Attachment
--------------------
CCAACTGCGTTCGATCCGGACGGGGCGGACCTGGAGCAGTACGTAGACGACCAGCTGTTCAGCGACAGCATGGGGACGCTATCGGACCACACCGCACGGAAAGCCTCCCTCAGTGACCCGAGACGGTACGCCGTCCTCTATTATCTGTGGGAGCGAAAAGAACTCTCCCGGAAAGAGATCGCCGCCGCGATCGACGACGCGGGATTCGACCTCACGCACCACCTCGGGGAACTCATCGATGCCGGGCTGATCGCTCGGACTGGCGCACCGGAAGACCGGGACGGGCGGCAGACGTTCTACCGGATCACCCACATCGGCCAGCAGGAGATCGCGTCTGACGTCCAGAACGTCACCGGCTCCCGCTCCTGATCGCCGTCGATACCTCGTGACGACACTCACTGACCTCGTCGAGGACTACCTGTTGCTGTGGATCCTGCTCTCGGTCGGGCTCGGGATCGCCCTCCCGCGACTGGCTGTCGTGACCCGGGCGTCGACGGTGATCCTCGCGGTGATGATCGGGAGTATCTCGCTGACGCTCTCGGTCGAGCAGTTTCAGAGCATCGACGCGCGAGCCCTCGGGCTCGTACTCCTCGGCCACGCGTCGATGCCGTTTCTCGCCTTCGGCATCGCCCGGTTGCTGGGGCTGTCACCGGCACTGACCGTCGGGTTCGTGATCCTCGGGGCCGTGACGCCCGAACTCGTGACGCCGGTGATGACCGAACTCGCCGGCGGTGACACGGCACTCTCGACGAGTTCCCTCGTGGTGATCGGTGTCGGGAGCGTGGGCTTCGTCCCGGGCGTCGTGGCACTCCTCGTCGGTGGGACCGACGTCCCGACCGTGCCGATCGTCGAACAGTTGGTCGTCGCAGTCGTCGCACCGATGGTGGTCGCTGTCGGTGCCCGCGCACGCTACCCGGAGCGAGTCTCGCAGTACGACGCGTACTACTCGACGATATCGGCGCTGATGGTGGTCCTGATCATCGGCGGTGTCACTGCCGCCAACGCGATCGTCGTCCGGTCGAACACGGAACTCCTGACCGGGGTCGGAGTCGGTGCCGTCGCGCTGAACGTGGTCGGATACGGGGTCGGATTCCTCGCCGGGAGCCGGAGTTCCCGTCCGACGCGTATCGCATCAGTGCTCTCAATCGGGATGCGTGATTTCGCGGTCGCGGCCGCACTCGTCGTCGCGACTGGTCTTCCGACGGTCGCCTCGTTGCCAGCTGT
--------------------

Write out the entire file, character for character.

CCAACTGCGTTCGATCCGGACGGGGCGGACCTGGAGCAGTACGTAGACGACCAGCTGTTCAGCGACAGCATGGGGACGCTATCGGACCACACCGCACGGAAAGCCTCCCTCAGTGACCCGAGACGGTACGCCGTCCTCTATTATCTGTGGGAGCGAAAAGAACTCTCCCGGAAAGAGATCGCCGCCGCGATCGACGACGCGGGATTCGACCTCACGCACCACCTCGGGGAACTCATCGATGCCGGGCTGATCGCTCGGACTGGCGCACCGGAAGACCGGGACGGGCGGCAGACGTTCTACCGGATCACCCACATCGGCCAGCAGGAGATCGCGTCTGACGTCCAGAACGTCACCGGCTCCCGCTCCTGATCGCCGTCGATACCTCGTGACGACACTCACTGACCTCGTCGAGGACTACCTGTTGCTGTGGATCCTGCTCTCGGTCGGGCTCGGGATCGCCCTCCCGCGACTGGCTGTCGTGACCCGGGCGTCGACGGTGATCCTCGCGGTGATGATCGGGAGTATCTCGCTGACGCTCTCGGTCGAGCAGTTTCAGAGCATCGACGCGCGAGCCCTCGGGCTCGTACTCCTCGGCCACGCGTCGATGCCGTTTCTCGCCTTCGGCATCGCCCGGTTGCTGGGGCTGTCACCGGCACTGACCGTCGGGTTCGTGATCCTCGGGGCCGTGACGCCCGAACTCGTGACGCCGGTGATGACCGAACTCGCCGGCGGTGACACGGCACTCTCGACGAGTTCCCTCGTGGTGATCGGTGTCGGGAGCGTGGGCTTCGTCCCGGGCGTCGTGGCACTCCTCGTCGGTGGGACCGACGTCCCGACCGTGCCGATCGTCGAACAGTTGGTCGTCGCAGTCGTCGCACCGATGGTGGTCGCTGTCGGTGCCCGCGCACGCTACCCGGAGCGAGTCTCGCAGTACGACGCGTACTACTCGACGATATCGGCGCTGATGGTGGTCCTGATCATCGGCGGTGTCACTGCCGCCAACGCGATCGTCGTCCGGTCGAACACGGAACTCCTGACCGGGGTCGGAGTCGGTGCCGTCGCGCTGAACGTGGTCGGATACGGGGTCGGATTCCTCGCCGGGAGCCGGAGTTCCCGTCCGACGCGTATCGCATCAGTGCTCTCAATCGGGATGCGTGATTTCGCGGTCGCGGCCGCACTCGTCGTCGCGACTGGTCTTCCGACGGTCGCCTCGTTGCCAGCTGT